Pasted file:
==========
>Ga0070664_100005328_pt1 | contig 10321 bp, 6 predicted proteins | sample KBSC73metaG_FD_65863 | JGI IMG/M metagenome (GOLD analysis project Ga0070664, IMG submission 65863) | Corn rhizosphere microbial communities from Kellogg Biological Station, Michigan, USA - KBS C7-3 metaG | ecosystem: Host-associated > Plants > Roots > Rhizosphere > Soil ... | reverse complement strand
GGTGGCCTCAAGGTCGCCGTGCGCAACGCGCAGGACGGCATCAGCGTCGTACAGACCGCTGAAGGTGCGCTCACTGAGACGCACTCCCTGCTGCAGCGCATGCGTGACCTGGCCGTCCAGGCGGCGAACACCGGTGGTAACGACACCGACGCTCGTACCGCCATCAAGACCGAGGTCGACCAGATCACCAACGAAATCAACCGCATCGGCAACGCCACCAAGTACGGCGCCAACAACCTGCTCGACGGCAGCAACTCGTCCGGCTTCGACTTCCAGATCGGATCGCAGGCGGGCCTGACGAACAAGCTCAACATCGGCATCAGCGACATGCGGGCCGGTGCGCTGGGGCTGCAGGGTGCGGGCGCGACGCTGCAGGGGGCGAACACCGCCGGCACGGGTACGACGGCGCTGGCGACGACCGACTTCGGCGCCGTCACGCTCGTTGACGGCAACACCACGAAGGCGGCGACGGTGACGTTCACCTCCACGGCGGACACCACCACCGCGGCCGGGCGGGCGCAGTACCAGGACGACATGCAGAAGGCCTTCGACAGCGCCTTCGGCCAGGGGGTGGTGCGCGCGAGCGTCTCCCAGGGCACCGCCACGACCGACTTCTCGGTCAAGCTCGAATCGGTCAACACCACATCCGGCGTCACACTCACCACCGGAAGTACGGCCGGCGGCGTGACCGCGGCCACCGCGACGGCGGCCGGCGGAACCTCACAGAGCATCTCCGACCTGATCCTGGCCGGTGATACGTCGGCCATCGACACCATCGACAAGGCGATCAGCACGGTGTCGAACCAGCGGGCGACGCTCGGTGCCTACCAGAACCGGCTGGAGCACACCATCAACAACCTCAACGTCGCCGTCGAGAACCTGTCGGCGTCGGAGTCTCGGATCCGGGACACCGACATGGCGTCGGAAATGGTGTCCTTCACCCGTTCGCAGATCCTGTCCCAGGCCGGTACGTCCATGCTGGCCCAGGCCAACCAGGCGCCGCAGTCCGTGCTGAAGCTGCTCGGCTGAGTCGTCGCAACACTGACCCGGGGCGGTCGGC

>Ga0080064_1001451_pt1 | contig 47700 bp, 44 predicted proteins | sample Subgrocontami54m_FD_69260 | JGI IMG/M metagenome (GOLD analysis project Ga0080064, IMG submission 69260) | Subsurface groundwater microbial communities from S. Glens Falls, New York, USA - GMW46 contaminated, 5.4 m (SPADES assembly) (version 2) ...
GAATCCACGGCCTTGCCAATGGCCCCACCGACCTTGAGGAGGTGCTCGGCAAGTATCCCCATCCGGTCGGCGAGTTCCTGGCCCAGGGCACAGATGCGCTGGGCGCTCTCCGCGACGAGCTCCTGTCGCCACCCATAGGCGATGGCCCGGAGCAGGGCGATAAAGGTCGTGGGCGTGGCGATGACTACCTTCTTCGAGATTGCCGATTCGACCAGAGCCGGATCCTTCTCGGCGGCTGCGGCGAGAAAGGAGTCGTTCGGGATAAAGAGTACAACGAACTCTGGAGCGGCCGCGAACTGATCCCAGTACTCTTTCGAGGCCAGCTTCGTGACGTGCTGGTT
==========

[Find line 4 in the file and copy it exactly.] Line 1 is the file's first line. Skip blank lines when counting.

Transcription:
GAATCCACGGCCTTGCCAATGGCCCCACCGACCTTGAGGAGGTGCTCGGCAAGTATCCCCATCCGGTCGGCGAGTTCCTGGCCCAGGGCACAGATGCGCTGGGCGCTCTCCGCGACGAGCTCCTGTCGCCACCCATAGGCGATGGCCCGGAGCAGGGCGATAAAGGTCGTGGGCGTGGCGATGACTACCTTCTTCGAGATTGCCGATTCGACCAGAGCCGGATCCTTCTCGGCGGCTGCGGCGAGAAAGGAGTCGTTCGGGATAAAGAGTACAACGAACTCTGGAGCGGCCGCGAACTGATCCCAGTACTCTTTCGAGGCCAGCTTCGTGACGTGCTGGTT